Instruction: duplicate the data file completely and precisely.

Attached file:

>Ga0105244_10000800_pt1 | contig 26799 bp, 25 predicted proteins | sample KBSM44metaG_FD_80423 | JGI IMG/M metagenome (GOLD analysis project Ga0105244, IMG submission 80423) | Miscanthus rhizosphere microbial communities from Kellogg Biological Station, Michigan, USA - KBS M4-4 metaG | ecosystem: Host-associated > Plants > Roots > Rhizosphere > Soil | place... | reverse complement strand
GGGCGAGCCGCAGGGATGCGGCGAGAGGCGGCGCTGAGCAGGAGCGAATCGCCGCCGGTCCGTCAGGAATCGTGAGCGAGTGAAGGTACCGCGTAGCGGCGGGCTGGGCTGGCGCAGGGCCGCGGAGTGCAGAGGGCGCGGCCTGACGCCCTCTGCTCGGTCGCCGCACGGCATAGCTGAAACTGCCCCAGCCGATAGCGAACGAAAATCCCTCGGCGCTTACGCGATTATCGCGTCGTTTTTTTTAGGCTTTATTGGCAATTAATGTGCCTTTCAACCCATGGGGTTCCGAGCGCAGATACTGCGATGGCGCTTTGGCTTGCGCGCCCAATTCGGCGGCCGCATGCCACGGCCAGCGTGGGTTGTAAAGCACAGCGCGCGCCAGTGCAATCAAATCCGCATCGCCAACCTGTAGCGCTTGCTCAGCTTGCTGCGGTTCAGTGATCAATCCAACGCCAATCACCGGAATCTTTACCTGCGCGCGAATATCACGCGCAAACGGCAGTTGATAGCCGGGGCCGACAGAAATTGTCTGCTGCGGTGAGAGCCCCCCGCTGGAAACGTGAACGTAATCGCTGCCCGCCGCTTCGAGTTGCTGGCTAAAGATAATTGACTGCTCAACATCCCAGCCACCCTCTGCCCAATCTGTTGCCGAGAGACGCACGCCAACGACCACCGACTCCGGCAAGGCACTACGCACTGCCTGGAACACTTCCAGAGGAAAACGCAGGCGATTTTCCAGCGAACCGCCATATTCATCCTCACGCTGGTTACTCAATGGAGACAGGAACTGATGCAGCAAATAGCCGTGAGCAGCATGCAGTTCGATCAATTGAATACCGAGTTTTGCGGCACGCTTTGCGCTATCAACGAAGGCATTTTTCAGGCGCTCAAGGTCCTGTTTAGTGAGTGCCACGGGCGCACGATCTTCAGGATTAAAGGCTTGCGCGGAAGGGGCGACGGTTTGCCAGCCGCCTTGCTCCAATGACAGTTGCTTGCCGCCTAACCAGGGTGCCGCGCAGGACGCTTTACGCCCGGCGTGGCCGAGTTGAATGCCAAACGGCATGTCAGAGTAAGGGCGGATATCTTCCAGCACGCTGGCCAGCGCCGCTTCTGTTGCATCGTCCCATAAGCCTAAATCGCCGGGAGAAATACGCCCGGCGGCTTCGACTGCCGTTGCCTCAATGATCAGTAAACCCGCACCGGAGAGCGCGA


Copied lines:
>Ga0105244_10000800_pt1 | contig 26799 bp, 25 predicted proteins | sample KBSM44metaG_FD_80423 | JGI IMG/M metagenome (GOLD analysis project Ga0105244, IMG submission 80423) | Miscanthus rhizosphere microbial communities from Kellogg Biological Station, Michigan, USA - KBS M4-4 metaG | ecosystem: Host-associated > Plants > Roots > Rhizosphere > Soil | place... | reverse complement strand
GGGCGAGCCGCAGGGATGCGGCGAGAGGCGGCGCTGAGCAGGAGCGAATCGCCGCCGGTCCGTCAGGAATCGTGAGCGAGTGAAGGTACCGCGTAGCGGCGGGCTGGGCTGGCGCAGGGCCGCGGAGTGCAGAGGGCGCGGCCTGACGCCCTCTGCTCGGTCGCCGCACGGCATAGCTGAAACTGCCCCAGCCGATAGCGAACGAAAATCCCTCGGCGCTTACGCGATTATCGCGTCGTTTTTTTTAGGCTTTATTGGCAATTAATGTGCCTTTCAACCCATGGGGTTCCGAGCGCAGATACTGCGATGGCGCTTTGGCTTGCGCGCCCAATTCGGCGGCCGCATGCCACGGCCAGCGTGGGTTGTAAAGCACAGCGCGCGCCAGTGCAATCAAATCCGCATCGCCAACCTGTAGCGCTTGCTCAGCTTGCTGCGGTTCAGTGATCAATCCAACGCCAATCACCGGAATCTTTACCTGCGCGCGAATATCACGCGCAAACGGCAGTTGATAGCCGGGGCCGACAGAAATTGTCTGCTGCGGTGAGAGCCCCCCGCTGGAAACGTGAACGTAATCGCTGCCCGCCGCTTCGAGTTGCTGGCTAAAGATAATTGACTGCTCAACATCCCAGCCACCCTCTGCCCAATCTGTTGCCGAGAGACGCACGCCAACGACCACCGACTCCGGCAAGGCACTACGCACTGCCTGGAACACTTCCAGAGGAAAACGCAGGCGATTTTCCAGCGAACCGCCATATTCATCCTCACGCTGGTTACTCAATGGAGACAGGAACTGATGCAGCAAATAGCCGTGAGCAGCATGCAGTTCGATCAATTGAATACCGAGTTTTGCGGCACGCTTTGCGCTATCAACGAAGGCATTTTTCAGGCGCTCAAGGTCCTGTTTAGTGAGTGCCACGGGCGCACGATCTTCAGGATTAAAGGCTTGCGCGGAAGGGGCGACGGTTTGCCAGCCGCCTTGCTCCAATGACAGTTGCTTGCCGCCTAACCAGGGTGCCGCGCAGGACGCTTTACGCCCGGCGTGGCCGAGTTGAATGCCAAACGGCATGTCAGAGTAAGGGCGGATATCTTCCAGCACGCTGGCCAGCGCCGCTTCTGTTGCATCGTCCCATAAGCCTAAATCGCCGGGAGAAATACGCCCGGCGGCTTCGACTGCCGTTGCCTCAATGATCAGTAAACCCGCACCGGAGAGCGCGA